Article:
Something that is finally getting more widespread attention in these times of financial (not to be confused with economic, as Boyle highlighted) crisis, Eisenstein also referred to the central problem of interest-bearing debt. As banks create money by issuing loans to people with interest, they must then make more money to pay them back, which can only mean getting that money from others. If there is a limited supply of money, not everyone can obtain more money, some must lose, so not everyone can pay the debt back, some must go bankrupt or remain perpetually in debt; alternatively, as usually happens, more money is created through more debt when the loans are due, so interest-bearing debt creates an endless cycle which can never be escaped. It also necessitates 'growth', an ever expanding process which creates more money but never enough, and which can generally only be done by making people pay for things that were formerly free, renewable or commonly managed, whether land, water, air or other resources, a process of bringing more and more things into the money economy. I found myself thinking again of the extremely clear and compelling explanations of debt and the perpetual problem of growth that can be found in two books by Irish economist Richard Douthwaite, 'Short Circuit' and 'The Growth Illusion', which which are still very relevant twenty and sixteen years after their publication, respectively. I recommended them to friends from Occupy at the talk, and another friend reminded me that 'Short Circuit' is available online in its entirety. It can be downloaded from Feasta, the Foundation for the Economics of Sustainability, a group founded by Douthwaite many years ago and which is another valuable resource for anyone interested in alternative economics, or simply in finding a way out of the current monetary and ecological crisis. Sadly Douthwaite passed away last year, a great loss to these efforts in Ireland and globally, but at least we have his many writings of lasting value.

Eisenstein mentioned many related issues, including a basic income, the Occupy movement, steady-state economics, decaying money systems, all worthy of greater examination but in a short talk he justifiably could not hope to go into the depth of his books. He reiterated the productivity of asking the question "where is the money" as a hidden but common reason why apparently inexplicable things are happening. He used what sounded like a well-practiced phrase: "co-creative partnership in love with the Earth" and while I mainly agree with the sentiment the wording made me cringe. Reflecting as to why the minimal work week has not materialised, when it has long been anticipated due to labour saving machines, he noted that at each stage we have chosen to consume more rather than work less. I later asked him, what about the misanthropes, people who really don't like other people and don't want to be around them; he responded that those people need a lot of time alone until they do reach a point when they want to be around others, for whatever amount of time suits them.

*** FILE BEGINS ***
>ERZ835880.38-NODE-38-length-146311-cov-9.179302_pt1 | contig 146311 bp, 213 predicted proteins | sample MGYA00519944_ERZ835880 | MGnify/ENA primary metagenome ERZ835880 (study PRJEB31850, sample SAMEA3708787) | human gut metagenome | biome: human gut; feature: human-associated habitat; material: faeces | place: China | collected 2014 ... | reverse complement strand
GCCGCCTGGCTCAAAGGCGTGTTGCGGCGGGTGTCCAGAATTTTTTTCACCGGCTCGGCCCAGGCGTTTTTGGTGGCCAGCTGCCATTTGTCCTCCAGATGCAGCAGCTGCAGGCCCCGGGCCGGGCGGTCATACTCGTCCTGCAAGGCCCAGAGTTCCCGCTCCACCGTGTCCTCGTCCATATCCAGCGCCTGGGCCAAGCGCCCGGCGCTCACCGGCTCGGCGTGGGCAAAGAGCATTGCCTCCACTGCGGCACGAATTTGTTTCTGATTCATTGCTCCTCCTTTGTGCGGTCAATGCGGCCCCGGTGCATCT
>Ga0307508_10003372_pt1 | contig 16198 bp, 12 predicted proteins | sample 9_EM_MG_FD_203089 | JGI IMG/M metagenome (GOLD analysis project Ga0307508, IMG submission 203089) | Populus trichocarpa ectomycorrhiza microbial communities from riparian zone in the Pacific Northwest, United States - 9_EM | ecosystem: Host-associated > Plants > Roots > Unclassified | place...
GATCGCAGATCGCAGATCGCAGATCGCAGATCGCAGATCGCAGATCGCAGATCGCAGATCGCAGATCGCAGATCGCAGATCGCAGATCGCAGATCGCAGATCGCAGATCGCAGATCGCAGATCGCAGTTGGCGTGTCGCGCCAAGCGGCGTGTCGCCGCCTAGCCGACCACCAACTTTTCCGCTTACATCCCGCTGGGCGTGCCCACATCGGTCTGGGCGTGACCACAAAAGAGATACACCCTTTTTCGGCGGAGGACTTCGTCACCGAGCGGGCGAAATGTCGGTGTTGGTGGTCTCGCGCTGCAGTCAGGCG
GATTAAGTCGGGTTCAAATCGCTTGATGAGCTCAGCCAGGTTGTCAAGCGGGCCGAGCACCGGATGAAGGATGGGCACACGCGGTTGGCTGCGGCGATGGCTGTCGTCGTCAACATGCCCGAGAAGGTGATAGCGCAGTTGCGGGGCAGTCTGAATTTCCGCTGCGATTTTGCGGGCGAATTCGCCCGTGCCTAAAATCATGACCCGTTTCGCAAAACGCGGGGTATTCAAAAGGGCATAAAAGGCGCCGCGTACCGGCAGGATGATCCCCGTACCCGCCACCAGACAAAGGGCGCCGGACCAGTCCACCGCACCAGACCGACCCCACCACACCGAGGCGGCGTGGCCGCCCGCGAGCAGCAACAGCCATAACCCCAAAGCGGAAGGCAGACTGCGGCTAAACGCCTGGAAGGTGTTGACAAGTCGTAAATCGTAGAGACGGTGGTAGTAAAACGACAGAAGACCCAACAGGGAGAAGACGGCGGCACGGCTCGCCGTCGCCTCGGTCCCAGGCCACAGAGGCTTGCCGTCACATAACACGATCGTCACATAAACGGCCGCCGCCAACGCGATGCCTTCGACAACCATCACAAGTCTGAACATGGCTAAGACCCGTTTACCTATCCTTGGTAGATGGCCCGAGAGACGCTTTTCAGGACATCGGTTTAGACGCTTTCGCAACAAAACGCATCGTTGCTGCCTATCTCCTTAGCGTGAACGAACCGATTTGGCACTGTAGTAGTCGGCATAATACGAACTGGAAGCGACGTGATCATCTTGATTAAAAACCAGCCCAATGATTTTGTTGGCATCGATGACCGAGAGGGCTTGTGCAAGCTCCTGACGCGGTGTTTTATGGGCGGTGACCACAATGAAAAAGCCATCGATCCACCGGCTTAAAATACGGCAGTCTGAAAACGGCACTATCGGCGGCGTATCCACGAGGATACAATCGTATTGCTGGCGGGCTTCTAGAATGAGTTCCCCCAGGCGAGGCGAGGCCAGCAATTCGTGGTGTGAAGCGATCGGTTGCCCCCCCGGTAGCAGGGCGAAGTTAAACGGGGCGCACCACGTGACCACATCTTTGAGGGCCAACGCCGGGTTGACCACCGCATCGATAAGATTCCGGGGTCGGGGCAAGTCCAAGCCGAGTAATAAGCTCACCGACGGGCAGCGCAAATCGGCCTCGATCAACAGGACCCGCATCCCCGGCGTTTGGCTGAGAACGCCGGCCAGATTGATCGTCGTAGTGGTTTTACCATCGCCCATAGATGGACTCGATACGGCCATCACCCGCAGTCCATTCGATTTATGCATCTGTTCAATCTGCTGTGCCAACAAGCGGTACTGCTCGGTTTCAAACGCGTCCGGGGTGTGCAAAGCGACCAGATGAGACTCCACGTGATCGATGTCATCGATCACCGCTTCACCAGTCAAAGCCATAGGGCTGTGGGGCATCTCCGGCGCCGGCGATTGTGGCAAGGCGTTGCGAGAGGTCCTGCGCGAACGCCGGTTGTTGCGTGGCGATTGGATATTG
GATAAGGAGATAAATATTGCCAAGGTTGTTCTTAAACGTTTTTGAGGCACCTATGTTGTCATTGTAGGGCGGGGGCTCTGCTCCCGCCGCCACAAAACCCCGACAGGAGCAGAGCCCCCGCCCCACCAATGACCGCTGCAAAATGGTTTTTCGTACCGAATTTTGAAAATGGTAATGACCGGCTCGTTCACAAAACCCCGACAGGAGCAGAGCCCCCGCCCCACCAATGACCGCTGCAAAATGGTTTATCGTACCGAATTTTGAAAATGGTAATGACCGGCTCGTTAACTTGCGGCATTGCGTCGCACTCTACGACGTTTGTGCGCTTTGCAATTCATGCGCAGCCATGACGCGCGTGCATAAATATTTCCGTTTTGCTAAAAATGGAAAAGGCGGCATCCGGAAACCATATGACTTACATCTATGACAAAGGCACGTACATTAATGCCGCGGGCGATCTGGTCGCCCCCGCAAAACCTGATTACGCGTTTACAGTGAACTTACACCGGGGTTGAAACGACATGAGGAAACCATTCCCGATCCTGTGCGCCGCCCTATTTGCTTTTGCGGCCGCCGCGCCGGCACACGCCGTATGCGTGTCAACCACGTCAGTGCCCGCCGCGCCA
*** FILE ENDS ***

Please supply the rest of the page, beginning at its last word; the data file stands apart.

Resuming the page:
He'd mentioned that a different economics would change medicine, and when I asked him about it mentioned acupuncture and alternatives to global pharmaceuticals, that most diseases could be managed differently. Understandably he could only give a brief answer, and his book apparently addresses this in considerably more detail. This issue needs to be thrashed out – I find many alternatives to current systems unjustifiably or ignorantly presume a high level of health and physical ability for all individuals involved, and while tinctures, tea and traditional healers can do a lot, in my view modern medical approaches, surgery, medicines and appliances definitely need to be retained. Giving them up would be unwise and unlikely to improve outcomes, even given the inequities built into the current system and its very serious failings. These need to be corrected and decent healthcare made globally accessible, equitable and responsive to real needs, not economic demands. Health globally is currently deeply inequitable, it could be said obscenely unjust, with millions of children and adults dying every year due to malnutrition, millions of women dying completely unnecessarily due to childbirth, and millions more people dying and ill due to preventable and treatable diseases and other causes, with the majority of all these preventable deaths and years of illness being of people who are poor, monetarily and in many other ways. Some of these problems are caused by the current system and the way we consider and manage health, others are not; we can definitely improve the situation. Blandly assuming that we'd all become healthier, less obese and less stressed does not much help us tackle scenarios of, for example, high mortality for children under five years old, the need for lifelong and life-saving drug treatments for HIV and other diseases, high numbers of young women dying having children, heart surgery, cancer treatment or road accident injuries – that last an increasing cause of death worldwide. The issue of health, global and personal, is under-researched and under-documented in this context, and needs more explicit and detailed attention as we try to construct alternative societies and systems.